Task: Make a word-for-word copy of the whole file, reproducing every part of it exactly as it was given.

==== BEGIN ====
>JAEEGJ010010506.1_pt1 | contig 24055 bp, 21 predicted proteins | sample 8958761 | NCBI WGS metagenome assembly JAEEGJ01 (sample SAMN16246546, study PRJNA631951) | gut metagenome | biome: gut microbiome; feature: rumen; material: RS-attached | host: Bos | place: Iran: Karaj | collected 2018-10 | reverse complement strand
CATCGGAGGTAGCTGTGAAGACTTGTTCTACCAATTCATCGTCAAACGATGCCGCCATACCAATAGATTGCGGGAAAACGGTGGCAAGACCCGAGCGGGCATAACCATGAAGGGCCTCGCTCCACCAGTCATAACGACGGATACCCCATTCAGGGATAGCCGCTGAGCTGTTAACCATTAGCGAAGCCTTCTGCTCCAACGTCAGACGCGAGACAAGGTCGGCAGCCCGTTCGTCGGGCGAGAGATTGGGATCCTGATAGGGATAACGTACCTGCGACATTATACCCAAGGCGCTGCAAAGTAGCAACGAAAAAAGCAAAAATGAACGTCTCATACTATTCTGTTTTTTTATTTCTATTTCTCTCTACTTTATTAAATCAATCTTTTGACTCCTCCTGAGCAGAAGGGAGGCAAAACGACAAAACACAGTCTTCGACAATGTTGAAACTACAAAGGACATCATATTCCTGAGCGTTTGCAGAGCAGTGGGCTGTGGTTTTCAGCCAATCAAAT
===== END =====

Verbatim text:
>JAEEGJ010010506.1_pt1 | contig 24055 bp, 21 predicted proteins | sample 8958761 | NCBI WGS metagenome assembly JAEEGJ01 (sample SAMN16246546, study PRJNA631951) | gut metagenome | biome: gut microbiome; feature: rumen; material: RS-attached | host: Bos | place: Iran: Karaj | collected 2018-10 | reverse complement strand
CATCGGAGGTAGCTGTGAAGACTTGTTCTACCAATTCATCGTCAAACGATGCCGCCATACCAATAGATTGCGGGAAAACGGTGGCAAGACCCGAGCGGGCATAACCATGAAGGGCCTCGCTCCACCAGTCATAACGACGGATACCCCATTCAGGGATAGCCGCTGAGCTGTTAACCATTAGCGAAGCCTTCTGCTCCAACGTCAGACGCGAGACAAGGTCGGCAGCCCGTTCGTCGGGCGAGAGATTGGGATCCTGATAGGGATAACGTACCTGCGACATTATACCCAAGGCGCTGCAAAGTAGCAACGAAAAAAGCAAAAATGAACGTCTCATACTATTCTGTTTTTTTATTTCTATTTCTCTCTACTTTATTAAATCAATCTTTTGACTCCTCCTGAGCAGAAGGGAGGCAAAACGACAAAACACAGTCTTCGACAATGTTGAAACTACAAAGGACATCATATTCCTGAGCGTTTGCAGAGCAGTGGGCTGTGGTTTTCAGCCAATCAAAT